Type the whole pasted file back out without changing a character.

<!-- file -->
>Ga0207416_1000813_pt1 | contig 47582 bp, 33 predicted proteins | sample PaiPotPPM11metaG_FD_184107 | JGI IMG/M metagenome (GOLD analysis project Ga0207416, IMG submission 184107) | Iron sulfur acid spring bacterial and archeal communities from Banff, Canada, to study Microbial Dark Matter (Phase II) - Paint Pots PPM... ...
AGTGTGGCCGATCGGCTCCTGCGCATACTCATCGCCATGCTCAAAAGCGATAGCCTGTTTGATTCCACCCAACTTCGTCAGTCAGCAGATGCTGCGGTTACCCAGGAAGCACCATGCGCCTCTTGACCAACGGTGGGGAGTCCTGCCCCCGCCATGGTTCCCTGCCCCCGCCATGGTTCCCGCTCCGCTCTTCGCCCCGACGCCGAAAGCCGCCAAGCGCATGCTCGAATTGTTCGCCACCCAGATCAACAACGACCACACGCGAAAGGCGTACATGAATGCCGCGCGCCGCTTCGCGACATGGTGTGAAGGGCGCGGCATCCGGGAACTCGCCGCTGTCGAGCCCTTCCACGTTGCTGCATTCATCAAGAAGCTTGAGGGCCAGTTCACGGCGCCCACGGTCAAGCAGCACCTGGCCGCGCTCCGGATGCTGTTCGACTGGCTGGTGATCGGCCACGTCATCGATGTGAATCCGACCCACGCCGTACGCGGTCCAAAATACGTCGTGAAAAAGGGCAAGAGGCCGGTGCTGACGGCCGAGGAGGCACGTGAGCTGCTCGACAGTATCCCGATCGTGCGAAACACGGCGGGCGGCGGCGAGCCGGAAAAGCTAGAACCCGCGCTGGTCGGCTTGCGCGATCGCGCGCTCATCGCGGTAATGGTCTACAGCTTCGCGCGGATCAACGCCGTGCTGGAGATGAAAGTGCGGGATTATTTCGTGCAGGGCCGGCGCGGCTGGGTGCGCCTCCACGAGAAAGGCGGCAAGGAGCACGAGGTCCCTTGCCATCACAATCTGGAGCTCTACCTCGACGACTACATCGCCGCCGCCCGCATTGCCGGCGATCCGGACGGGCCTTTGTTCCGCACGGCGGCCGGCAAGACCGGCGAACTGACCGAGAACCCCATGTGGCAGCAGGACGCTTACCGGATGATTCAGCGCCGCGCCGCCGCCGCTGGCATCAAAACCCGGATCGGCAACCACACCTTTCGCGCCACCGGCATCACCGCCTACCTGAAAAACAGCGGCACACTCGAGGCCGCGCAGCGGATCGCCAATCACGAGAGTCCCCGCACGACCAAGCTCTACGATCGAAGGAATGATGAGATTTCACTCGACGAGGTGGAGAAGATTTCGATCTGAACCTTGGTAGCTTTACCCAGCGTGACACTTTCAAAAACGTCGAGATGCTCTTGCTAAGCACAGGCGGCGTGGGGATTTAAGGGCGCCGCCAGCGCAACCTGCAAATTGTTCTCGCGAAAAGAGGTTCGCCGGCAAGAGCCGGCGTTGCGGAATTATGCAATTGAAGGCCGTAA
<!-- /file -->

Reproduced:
>Ga0207416_1000813_pt1 | contig 47582 bp, 33 predicted proteins | sample PaiPotPPM11metaG_FD_184107 | JGI IMG/M metagenome (GOLD analysis project Ga0207416, IMG submission 184107) | Iron sulfur acid spring bacterial and archeal communities from Banff, Canada, to study Microbial Dark Matter (Phase II) - Paint Pots PPM... ...
AGTGTGGCCGATCGGCTCCTGCGCATACTCATCGCCATGCTCAAAAGCGATAGCCTGTTTGATTCCACCCAACTTCGTCAGTCAGCAGATGCTGCGGTTACCCAGGAAGCACCATGCGCCTCTTGACCAACGGTGGGGAGTCCTGCCCCCGCCATGGTTCCCTGCCCCCGCCATGGTTCCCGCTCCGCTCTTCGCCCCGACGCCGAAAGCCGCCAAGCGCATGCTCGAATTGTTCGCCACCCAGATCAACAACGACCACACGCGAAAGGCGTACATGAATGCCGCGCGCCGCTTCGCGACATGGTGTGAAGGGCGCGGCATCCGGGAACTCGCCGCTGTCGAGCCCTTCCACGTTGCTGCATTCATCAAGAAGCTTGAGGGCCAGTTCACGGCGCCCACGGTCAAGCAGCACCTGGCCGCGCTCCGGATGCTGTTCGACTGGCTGGTGATCGGCCACGTCATCGATGTGAATCCGACCCACGCCGTACGCGGTCCAAAATACGTCGTGAAAAAGGGCAAGAGGCCGGTGCTGACGGCCGAGGAGGCACGTGAGCTGCTCGACAGTATCCCGATCGTGCGAAACACGGCGGGCGGCGGCGAGCCGGAAAAGCTAGAACCCGCGCTGGTCGGCTTGCGCGATCGCGCGCTCATCGCGGTAATGGTCTACAGCTTCGCGCGGATCAACGCCGTGCTGGAGATGAAAGTGCGGGATTATTTCGTGCAGGGCCGGCGCGGCTGGGTGCGCCTCCACGAGAAAGGCGGCAAGGAGCACGAGGTCCCTTGCCATCACAATCTGGAGCTCTACCTCGACGACTACATCGCCGCCGCCCGCATTGCCGGCGATCCGGACGGGCCTTTGTTCCGCACGGCGGCCGGCAAGACCGGCGAACTGACCGAGAACCCCATGTGGCAGCAGGACGCTTACCGGATGATTCAGCGCCGCGCCGCCGCCGCTGGCATCAAAACCCGGATCGGCAACCACACCTTTCGCGCCACCGGCATCACCGCCTACCTGAAAAACAGCGGCACACTCGAGGCCGCGCAGCGGATCGCCAATCACGAGAGTCCCCGCACGACCAAGCTCTACGATCGAAGGAATGATGAGATTTCACTCGACGAGGTGGAGAAGATTTCGATCTGAACCTTGGTAGCTTTACCCAGCGTGACACTTTCAAAAACGTCGAGATGCTCTTGCTAAGCACAGGCGGCGTGGGGATTTAAGGGCGCCGCCAGCGCAACCTGCAAATTGTTCTCGCGAAAAGAGGTTCGCCGGCAAGAGCCGGCGTTGCGGAATTATGCAATTGAAGGCCGTAA